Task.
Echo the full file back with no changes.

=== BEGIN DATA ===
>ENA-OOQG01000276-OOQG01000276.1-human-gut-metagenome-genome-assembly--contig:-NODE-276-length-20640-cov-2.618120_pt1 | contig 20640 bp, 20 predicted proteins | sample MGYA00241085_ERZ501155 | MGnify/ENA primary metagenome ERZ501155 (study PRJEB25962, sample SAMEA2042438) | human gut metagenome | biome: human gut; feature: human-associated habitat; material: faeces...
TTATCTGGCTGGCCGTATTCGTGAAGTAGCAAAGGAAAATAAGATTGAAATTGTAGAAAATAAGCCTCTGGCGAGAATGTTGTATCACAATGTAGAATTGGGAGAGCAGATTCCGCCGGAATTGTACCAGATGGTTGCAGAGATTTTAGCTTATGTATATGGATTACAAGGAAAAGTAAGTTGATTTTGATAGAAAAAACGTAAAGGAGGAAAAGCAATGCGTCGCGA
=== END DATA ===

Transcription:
>ENA-OOQG01000276-OOQG01000276.1-human-gut-metagenome-genome-assembly--contig:-NODE-276-length-20640-cov-2.618120_pt1 | contig 20640 bp, 20 predicted proteins | sample MGYA00241085_ERZ501155 | MGnify/ENA primary metagenome ERZ501155 (study PRJEB25962, sample SAMEA2042438) | human gut metagenome | biome: human gut; feature: human-associated habitat; material: faeces...
TTATCTGGCTGGCCGTATTCGTGAAGTAGCAAAGGAAAATAAGATTGAAATTGTAGAAAATAAGCCTCTGGCGAGAATGTTGTATCACAATGTAGAATTGGGAGAGCAGATTCCGCCGGAATTGTACCAGATGGTTGCAGAGATTTTAGCTTATGTATATGGATTACAAGGAAAAGTAAGTTGATTTTGATAGAAAAAACGTAAAGGAGGAAAAGCAATGCGTCGCGA